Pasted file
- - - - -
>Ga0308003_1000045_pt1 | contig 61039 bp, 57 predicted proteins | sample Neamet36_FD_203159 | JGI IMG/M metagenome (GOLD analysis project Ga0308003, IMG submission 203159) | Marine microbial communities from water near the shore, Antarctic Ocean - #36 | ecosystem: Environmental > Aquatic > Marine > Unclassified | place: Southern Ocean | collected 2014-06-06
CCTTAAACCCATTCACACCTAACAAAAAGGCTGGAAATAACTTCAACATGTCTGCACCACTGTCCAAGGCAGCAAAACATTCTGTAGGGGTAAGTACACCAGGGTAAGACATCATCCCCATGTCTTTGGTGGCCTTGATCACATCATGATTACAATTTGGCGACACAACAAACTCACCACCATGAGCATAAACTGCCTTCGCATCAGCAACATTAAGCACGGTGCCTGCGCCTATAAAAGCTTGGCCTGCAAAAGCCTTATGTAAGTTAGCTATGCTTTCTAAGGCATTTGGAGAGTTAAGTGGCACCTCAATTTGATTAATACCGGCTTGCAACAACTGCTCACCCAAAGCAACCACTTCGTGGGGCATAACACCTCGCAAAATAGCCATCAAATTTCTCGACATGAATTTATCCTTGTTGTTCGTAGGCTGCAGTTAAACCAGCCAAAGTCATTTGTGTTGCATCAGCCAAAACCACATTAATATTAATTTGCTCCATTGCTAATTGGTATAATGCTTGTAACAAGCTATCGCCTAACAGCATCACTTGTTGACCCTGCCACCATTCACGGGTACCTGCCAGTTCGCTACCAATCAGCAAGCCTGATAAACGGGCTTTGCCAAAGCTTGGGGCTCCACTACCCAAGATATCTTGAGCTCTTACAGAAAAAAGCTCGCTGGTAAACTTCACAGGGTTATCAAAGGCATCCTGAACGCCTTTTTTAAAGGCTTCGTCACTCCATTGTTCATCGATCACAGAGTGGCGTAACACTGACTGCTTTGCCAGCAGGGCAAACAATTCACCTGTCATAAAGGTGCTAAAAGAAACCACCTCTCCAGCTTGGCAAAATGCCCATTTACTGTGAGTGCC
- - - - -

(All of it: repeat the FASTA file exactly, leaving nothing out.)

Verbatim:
>Ga0308003_1000045_pt1 | contig 61039 bp, 57 predicted proteins | sample Neamet36_FD_203159 | JGI IMG/M metagenome (GOLD analysis project Ga0308003, IMG submission 203159) | Marine microbial communities from water near the shore, Antarctic Ocean - #36 | ecosystem: Environmental > Aquatic > Marine > Unclassified | place: Southern Ocean | collected 2014-06-06
CCTTAAACCCATTCACACCTAACAAAAAGGCTGGAAATAACTTCAACATGTCTGCACCACTGTCCAAGGCAGCAAAACATTCTGTAGGGGTAAGTACACCAGGGTAAGACATCATCCCCATGTCTTTGGTGGCCTTGATCACATCATGATTACAATTTGGCGACACAACAAACTCACCACCATGAGCATAAACTGCCTTCGCATCAGCAACATTAAGCACGGTGCCTGCGCCTATAAAAGCTTGGCCTGCAAAAGCCTTATGTAAGTTAGCTATGCTTTCTAAGGCATTTGGAGAGTTAAGTGGCACCTCAATTTGATTAATACCGGCTTGCAACAACTGCTCACCCAAAGCAACCACTTCGTGGGGCATAACACCTCGCAAAATAGCCATCAAATTTCTCGACATGAATTTATCCTTGTTGTTCGTAGGCTGCAGTTAAACCAGCCAAAGTCATTTGTGTTGCATCAGCCAAAACCACATTAATATTAATTTGCTCCATTGCTAATTGGTATAATGCTTGTAACAAGCTATCGCCTAACAGCATCACTTGTTGACCCTGCCACCATTCACGGGTACCTGCCAGTTCGCTACCAATCAGCAAGCCTGATAAACGGGCTTTGCCAAAGCTTGGGGCTCCACTACCCAAGATATCTTGAGCTCTTACAGAAAAAAGCTCGCTGGTAAACTTCACAGGGTTATCAAAGGCATCCTGAACGCCTTTTTTAAAGGCTTCGTCACTCCATTGTTCATCGATCACAGAGTGGCGTAACACTGACTGCTTTGCCAGCAGGGCAAACAATTCACCTGTCATAAAGGTGCTAAAAGAAACCACCTCTCCAGCTTGGCAAAATGCCCATTTACTGTGAGTGCC